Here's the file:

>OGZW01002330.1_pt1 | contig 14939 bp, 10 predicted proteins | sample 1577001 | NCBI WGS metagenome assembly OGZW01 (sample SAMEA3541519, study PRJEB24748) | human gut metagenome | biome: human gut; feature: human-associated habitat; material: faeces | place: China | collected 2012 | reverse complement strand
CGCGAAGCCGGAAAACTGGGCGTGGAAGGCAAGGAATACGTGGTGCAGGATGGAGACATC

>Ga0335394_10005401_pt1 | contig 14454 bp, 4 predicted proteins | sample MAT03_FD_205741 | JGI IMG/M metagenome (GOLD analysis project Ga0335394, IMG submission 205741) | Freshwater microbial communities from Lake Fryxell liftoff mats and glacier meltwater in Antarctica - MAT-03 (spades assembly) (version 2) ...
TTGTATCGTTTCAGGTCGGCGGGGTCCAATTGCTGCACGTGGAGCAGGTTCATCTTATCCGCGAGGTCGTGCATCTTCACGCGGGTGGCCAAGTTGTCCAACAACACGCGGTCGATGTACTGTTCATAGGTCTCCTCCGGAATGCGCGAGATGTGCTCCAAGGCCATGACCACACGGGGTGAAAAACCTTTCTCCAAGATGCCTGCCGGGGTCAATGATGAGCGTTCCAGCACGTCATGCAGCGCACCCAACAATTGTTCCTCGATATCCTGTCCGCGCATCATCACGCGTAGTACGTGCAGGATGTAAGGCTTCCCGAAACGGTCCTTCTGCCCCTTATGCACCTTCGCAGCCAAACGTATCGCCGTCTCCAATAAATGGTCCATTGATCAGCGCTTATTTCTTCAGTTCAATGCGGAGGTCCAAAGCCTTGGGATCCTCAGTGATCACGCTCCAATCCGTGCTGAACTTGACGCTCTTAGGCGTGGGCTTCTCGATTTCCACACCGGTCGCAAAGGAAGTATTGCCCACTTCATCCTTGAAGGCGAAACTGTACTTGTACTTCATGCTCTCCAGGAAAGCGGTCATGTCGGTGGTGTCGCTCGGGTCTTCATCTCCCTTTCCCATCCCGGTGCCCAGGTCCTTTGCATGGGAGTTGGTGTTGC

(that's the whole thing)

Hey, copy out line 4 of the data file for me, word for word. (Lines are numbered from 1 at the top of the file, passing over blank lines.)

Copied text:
TTGTATCGTTTCAGGTCGGCGGGGTCCAATTGCTGCACGTGGAGCAGGTTCATCTTATCCGCGAGGTCGTGCATCTTCACGCGGGTGGCCAAGTTGTCCAACAACACGCGGTCGATGTACTGTTCATAGGTCTCCTCCGGAATGCGCGAGATGTGCTCCAAGGCCATGACCACACGGGGTGAAAAACCTTTCTCCAAGATGCCTGCCGGGGTCAATGATGAGCGTTCCAGCACGTCATGCAGCGCACCCAACAATTGTTCCTCGATATCCTGTCCGCGCATCATCACGCGTAGTACGTGCAGGATGTAAGGCTTCCCGAAACGGTCCTTCTGCCCCTTATGCACCTTCGCAGCCAAACGTATCGCCGTCTCCAATAAATGGTCCATTGATCAGCGCTTATTTCTTCAGTTCAATGCGGAGGTCCAAAGCCTTGGGATCCTCAGTGATCACGCTCCAATCCGTGCTGAACTTGACGCTCTTAGGCGTGGGCTTCTCGATTTCCACACCGGTCGCAAAGGAAGTATTGCCCACTTCATCCTTGAAGGCGAAACTGTACTTGTACTTCATGCTCTCCAGGAAAGCGGTCATGTCGGTGGTGTCGCTCGGGTCTTCATCTCCCTTTCCCATCCCGGTGCCCAGGTCCTTTGCATGGGAGTTGGTGTTGC